We all know the words to this song
Mancuso knows what the world knows: that all paramilitary paths lead to Álvaro Uribe Vélez. The victims and history demand his trial and punishment. But the relationship of the bourgeoisie with paramilitarism does not end with Uribe. It is the businessmen, landowners, and multinationals who directly or jointly benefited from paramilitary violence and must pay for their historic crimes against the working class, the peasantry, indigenous people, the student movement, and all the victims of decades of political violence.
Mancuso’s truth is part of the historical truth of bloody bourgeois rule in Colombian history. The various political regimes under which the bourgeoisie has ruled until today have used private armies to do what the army and police have not been able to do openly. Torture, massacres, selective assassinations, and forced disappearances are historical methods used by the bourgeoisie through legal and illegal armed apparatuses, of which the paramilitarism of the 1980s is only one of its expressions. The political regime that emerged from the Constitution of 1991 has been nothing more than a cover of the Social State of Law, for a regime that for the last 40 years has relied on the institution of paramilitarism to exercise its domination and crush any resistance to exploitation and oppression.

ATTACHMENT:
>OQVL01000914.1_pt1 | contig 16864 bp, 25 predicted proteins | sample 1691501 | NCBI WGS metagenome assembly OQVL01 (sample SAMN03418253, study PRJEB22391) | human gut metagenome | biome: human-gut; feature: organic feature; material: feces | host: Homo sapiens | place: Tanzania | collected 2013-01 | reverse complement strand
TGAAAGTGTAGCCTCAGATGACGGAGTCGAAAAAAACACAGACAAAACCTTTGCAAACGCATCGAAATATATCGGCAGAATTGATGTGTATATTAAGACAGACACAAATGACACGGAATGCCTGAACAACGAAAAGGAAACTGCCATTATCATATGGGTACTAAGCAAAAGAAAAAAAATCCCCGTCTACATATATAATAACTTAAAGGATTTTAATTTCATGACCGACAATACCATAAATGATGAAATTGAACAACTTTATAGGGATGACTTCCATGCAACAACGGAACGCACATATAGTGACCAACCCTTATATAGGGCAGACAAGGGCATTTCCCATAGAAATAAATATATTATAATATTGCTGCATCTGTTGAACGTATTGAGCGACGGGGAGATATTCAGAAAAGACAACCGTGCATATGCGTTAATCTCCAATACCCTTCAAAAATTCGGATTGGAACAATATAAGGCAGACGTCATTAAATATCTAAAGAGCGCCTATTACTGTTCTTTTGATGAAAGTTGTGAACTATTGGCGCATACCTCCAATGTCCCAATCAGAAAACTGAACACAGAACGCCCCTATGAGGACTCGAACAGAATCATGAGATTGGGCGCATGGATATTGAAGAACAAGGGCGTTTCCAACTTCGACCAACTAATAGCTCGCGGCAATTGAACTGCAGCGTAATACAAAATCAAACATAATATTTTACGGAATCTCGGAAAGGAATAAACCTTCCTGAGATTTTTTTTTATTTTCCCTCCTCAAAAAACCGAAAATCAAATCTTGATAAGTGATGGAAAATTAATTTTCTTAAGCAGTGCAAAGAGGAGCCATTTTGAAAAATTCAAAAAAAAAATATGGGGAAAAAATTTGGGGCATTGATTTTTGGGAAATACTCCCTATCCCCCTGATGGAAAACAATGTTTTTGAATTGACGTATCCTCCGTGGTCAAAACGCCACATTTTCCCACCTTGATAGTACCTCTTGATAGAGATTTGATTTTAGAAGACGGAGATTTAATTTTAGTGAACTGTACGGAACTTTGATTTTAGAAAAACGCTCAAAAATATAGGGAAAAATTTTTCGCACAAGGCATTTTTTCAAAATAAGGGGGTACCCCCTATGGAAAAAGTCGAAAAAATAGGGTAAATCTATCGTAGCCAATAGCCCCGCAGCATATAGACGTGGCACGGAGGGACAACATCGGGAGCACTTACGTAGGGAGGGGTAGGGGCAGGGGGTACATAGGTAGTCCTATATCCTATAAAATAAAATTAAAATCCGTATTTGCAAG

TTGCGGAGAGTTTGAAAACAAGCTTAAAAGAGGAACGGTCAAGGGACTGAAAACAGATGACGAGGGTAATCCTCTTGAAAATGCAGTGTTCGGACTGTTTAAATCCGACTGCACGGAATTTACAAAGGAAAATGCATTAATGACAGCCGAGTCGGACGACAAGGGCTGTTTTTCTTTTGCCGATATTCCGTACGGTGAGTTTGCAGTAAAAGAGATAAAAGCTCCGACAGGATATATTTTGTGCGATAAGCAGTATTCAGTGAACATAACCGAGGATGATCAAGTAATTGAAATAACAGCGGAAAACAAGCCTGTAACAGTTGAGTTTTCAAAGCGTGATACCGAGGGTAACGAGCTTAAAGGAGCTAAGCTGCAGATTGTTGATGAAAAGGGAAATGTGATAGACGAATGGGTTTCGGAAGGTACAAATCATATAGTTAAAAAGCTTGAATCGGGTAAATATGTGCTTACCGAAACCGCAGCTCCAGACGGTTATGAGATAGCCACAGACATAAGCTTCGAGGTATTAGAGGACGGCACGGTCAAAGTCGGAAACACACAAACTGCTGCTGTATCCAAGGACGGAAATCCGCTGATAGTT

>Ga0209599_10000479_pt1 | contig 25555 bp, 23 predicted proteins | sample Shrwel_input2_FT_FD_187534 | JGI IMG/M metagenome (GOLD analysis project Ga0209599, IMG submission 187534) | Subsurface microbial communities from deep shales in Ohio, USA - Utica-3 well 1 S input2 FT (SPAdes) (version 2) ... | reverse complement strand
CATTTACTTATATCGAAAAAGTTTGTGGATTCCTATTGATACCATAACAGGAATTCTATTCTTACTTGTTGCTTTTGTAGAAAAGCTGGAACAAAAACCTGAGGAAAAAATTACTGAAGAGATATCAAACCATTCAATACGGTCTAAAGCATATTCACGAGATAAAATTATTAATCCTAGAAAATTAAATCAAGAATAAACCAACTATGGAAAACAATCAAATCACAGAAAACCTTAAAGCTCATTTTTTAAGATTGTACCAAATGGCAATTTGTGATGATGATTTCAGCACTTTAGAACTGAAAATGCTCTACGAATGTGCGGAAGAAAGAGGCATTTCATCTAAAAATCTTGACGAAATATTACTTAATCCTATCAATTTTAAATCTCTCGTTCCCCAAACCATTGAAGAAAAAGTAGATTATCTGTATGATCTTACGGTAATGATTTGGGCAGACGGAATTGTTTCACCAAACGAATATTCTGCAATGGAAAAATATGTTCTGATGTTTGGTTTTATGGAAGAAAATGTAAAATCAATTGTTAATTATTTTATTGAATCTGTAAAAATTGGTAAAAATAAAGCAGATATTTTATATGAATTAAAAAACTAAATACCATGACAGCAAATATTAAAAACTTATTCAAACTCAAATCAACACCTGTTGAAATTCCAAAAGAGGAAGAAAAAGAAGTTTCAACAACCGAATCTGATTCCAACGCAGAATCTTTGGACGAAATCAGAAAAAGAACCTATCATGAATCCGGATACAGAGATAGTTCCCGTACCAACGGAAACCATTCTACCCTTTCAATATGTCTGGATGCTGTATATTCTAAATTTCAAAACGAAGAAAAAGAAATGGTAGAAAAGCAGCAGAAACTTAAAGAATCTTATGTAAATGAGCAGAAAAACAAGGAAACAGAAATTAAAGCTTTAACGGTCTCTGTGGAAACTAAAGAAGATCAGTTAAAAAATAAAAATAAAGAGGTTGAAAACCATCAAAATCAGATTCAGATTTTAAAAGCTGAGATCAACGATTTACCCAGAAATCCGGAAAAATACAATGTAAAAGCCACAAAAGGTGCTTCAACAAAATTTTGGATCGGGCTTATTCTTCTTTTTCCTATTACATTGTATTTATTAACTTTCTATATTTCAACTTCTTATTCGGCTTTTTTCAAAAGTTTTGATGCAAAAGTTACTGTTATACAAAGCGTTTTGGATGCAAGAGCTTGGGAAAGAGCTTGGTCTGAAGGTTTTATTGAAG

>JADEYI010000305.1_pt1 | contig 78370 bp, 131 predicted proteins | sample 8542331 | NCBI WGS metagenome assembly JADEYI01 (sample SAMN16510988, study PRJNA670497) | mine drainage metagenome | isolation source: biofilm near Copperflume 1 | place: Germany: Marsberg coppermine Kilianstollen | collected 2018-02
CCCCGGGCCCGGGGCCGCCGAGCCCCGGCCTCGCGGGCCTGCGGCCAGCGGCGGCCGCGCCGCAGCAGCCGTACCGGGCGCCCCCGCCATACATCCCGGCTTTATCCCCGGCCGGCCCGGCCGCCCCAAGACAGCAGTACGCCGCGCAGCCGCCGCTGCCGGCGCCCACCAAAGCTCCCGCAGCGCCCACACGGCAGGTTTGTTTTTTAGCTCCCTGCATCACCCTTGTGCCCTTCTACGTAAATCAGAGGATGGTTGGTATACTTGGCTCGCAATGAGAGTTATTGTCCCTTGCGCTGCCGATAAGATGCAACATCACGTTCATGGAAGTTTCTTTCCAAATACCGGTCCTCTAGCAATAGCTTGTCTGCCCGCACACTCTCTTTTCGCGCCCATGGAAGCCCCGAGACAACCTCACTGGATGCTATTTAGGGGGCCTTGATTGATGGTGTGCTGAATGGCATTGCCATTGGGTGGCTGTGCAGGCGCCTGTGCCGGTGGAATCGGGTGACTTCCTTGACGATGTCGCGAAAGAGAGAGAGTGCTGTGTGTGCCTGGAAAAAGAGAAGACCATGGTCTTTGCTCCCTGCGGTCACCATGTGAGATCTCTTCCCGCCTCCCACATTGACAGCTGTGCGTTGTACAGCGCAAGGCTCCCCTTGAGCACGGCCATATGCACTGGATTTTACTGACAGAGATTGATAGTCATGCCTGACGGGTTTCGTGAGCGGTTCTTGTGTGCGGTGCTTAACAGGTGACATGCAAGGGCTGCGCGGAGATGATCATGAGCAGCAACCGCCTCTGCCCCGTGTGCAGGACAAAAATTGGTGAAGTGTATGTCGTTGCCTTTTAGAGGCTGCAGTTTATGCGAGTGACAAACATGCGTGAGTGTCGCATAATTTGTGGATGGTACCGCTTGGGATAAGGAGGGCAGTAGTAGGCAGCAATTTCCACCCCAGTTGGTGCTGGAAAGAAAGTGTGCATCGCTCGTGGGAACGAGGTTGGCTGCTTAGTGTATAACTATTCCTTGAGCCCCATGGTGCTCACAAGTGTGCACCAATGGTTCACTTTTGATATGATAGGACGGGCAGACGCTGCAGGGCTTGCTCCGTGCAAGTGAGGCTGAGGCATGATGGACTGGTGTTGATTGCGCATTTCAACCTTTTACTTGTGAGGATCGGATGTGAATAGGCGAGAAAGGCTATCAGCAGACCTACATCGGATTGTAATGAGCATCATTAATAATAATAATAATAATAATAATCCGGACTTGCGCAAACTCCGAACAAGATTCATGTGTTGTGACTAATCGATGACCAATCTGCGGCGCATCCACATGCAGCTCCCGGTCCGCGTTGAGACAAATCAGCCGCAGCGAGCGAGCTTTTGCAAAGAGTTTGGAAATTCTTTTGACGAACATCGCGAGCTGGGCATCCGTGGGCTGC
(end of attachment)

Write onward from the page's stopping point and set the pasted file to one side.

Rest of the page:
Historic crimes such as those in Colombia have been confronted and truly judged when the victims and the people has had the strength to impart justice. The trials of dictatorships, and the destruction of apartheid in South Africa, have taken place on the basis of the triumph, sometimes revolutionary, of the victims. But in Colombia, the legitimate yearning for peace, justice, and reparation for the victims has come from above, with pacts between victimizers.
Paramilitarism is simply one more institution of the Colombian political regime and its Bonapartist character, which covered by the shreds of bourgeois democracy, must fall. And it will only fall when those of us from below overthrow it and take our destiny into our own hands, instead of relying on reformist governments without reforms. This will only happen with a socialist revolution under workers’ democracy, with a true workers’ and popular government.
First published by Executive Committee PST on August 1, 2023